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How to Find Long-Tail Keywords that Drive Massive Search Traffic


Did you know that long-tail keywords actually make up 70% of total search traffic?

That means if you’re only targeting generic seed keywords in your niche, you’re missing out on major traffic potential from search engines.

If you’re looking to up your keyword strategy and learn how to find easy to rank for keywords that can drive TONS of search traffic to your blog, you’re in the right place!

In today’s post, we’ll learn how to stand out from everyone else in your niche, by spotting low-competition keywords that can attract the right people to your site.

New here? I also have the following resources to help crush your SEO strategy:

SEO for Beginners Bootcamp blog post

What is a long-tail keyword?

You’ve probably heard about long-tail keywords and its importance in SEO. But what exactly is a long-tail keyword and why should we target them?

A long-tail keyword is basically a long search phrase, with 4-5 words.

When somebody searches for “city guide“, that is a short-tail keyword. Or more commonly known as seed keywords. These are generic, 1-2 word phrases with high search volumes in the 10K – 100K range.

When somebody searches for “best travel guide books“, that is a long-tail keyword. They are 4-5 words search phrases with lower search volume in the 100-1K range.


Why target long-tail keywords in your SEO Strategy?

Because long-tail keywords actually make up 70% of all search traffic. If you’re only targeting high volume generic keywords like everyone in your niche, you’d probably face a lot of competition trying to rank for the same keywords.

Instead, targeting long-tail keywords enable us to capture significant traffic potential from Google with more ease.

The 2 main benefits of targeting long-tail keywords: (i) attract users who are later in the buying cycle, (ii) easier to rank for due to lower competition.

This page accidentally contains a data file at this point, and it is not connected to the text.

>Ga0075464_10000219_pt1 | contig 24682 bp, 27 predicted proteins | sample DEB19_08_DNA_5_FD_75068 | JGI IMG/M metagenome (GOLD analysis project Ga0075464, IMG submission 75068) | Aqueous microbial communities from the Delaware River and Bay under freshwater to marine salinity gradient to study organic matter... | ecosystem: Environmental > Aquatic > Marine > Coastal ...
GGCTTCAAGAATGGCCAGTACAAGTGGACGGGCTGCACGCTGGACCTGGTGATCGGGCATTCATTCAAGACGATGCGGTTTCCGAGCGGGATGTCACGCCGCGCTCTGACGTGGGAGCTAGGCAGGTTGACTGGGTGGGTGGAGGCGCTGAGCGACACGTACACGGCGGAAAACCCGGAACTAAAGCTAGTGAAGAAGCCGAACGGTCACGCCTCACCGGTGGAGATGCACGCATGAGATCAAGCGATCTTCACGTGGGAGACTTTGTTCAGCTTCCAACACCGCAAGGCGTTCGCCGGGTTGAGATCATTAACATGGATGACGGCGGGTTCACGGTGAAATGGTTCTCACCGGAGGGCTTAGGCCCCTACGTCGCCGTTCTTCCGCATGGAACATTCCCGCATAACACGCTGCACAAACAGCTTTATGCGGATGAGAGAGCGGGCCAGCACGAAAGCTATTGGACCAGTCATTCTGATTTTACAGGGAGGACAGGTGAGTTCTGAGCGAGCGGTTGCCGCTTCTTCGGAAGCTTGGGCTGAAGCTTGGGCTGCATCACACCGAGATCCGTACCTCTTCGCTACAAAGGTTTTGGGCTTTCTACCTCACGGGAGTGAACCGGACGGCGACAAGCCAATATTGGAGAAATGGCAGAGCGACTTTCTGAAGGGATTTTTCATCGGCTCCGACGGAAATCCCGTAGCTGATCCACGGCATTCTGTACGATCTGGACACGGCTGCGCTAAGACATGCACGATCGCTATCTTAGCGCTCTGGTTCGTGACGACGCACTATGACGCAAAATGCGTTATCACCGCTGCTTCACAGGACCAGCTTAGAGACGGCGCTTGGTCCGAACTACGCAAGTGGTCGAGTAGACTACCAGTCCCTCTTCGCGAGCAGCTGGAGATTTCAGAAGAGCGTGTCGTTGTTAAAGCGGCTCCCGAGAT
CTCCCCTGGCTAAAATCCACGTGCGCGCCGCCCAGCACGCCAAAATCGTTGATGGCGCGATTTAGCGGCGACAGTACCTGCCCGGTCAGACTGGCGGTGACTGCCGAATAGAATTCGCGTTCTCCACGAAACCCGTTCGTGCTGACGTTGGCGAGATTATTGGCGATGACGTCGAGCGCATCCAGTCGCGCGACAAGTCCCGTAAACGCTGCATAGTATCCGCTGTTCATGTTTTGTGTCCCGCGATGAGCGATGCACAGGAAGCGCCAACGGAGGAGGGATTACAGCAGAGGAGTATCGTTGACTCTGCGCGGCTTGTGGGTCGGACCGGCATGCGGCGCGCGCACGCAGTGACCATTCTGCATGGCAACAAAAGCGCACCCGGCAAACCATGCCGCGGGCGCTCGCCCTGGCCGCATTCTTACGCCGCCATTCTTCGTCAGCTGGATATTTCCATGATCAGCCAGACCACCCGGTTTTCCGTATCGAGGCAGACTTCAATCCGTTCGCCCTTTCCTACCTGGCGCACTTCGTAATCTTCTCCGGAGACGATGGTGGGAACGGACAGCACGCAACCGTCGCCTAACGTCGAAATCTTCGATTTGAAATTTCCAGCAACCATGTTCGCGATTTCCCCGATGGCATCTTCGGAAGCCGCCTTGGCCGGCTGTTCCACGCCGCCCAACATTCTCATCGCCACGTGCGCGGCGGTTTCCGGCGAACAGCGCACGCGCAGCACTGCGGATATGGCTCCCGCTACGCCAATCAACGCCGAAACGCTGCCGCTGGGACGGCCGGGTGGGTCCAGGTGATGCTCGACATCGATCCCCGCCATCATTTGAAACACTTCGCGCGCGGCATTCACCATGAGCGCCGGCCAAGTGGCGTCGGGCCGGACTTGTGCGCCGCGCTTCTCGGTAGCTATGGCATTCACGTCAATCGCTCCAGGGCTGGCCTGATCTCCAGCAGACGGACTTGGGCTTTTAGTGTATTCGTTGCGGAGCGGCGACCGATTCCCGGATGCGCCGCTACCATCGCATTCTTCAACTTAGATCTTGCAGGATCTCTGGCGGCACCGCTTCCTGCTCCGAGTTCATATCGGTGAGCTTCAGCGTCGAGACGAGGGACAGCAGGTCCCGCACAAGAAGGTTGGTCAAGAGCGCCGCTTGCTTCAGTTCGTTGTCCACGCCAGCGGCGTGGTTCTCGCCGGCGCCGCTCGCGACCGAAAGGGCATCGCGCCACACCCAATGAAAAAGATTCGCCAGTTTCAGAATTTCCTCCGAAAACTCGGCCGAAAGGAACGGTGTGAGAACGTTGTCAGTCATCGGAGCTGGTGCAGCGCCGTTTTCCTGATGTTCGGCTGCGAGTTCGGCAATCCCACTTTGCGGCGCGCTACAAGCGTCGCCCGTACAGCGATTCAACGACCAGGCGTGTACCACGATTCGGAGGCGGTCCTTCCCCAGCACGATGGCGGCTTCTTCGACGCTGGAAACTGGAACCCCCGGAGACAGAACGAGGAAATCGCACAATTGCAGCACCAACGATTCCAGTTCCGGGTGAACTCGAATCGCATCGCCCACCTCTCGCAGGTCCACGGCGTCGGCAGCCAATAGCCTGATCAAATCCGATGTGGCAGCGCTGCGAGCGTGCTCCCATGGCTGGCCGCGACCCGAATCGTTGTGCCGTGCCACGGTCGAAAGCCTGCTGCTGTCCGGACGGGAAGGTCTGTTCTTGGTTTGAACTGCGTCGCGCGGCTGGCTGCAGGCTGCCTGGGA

Attract users who are later in the buying cycle

Long-tail keywords target users who are lower in the buying cycle. Because people searching for more specific phrases likely already know what they want and are more likely to convert.

Somebody searching for “iphone” is likely in the awareness phase and just browsing around for more information.

Whereas, someone searching for “iphone 6s plus specs” practically has a credit card ready in their hands!

Lower competition means lower ranking difficulty

Long-tail keywords have much lower competition and as a result, are easier to rank for.

The key to getting traffic from long-tail keywords is to target a group of keywords. Ranking for several long-tails of a seed keyword can help you tap into a larger pool of searches.

How to find long-tail keywords in any niche

I found that the best place to find long-tail keywords in any niche is using Google! Straight from the horse’s mouth and Google provides you with a lot of insights about search intent and related keywords.

  • Auto-suggested keywords


  • ‘People also ask’ search box


  • Related keywords at the bottom of SERP


Free and super easy to use.

Validate search demand

After researching long-tail keywords in your niche, you want to validate their search demand. Throw those keywords into Google Keyword Planner and get their search volume.

The point is to determine whether there is anyone searching for these long-tails and if there’s a sizeable audience searching for this keyword query. Then we know ranking for these keywords will drive traffic to our site.


Okay, we have a clear standout here! “easy watercolor paintings” have way more avg. monthly searches than the other long-tails.

So if you have to choose 1 topic to write about today, I’d prioritize the keyword with higher search volume because that would mean more traffic.

In any case, the other long-tails seem very promising as well with monthly searches in the 1K-10K range.

The final step is to build content around your long-tail keywords and rank them quickly on search engines.

Build content around long-tail keywords

You can build content around long-tail keywords and rank them on Google with relative ease. These are small wins that’ll eventually pay off BIG time in SEO.

The strategy here: Each long-tail keyword will be the focus of a single blog post. Focus your efforts on ranking for these less competitive long-tails with quality content.

In the future, you can aim to target shorter, generic keywords that are more competitive with higher search volume.

For example, if you want to rank for the topic of “easy watercolour painting” and your target audience are beginners and students. Your long-tail keywords would be: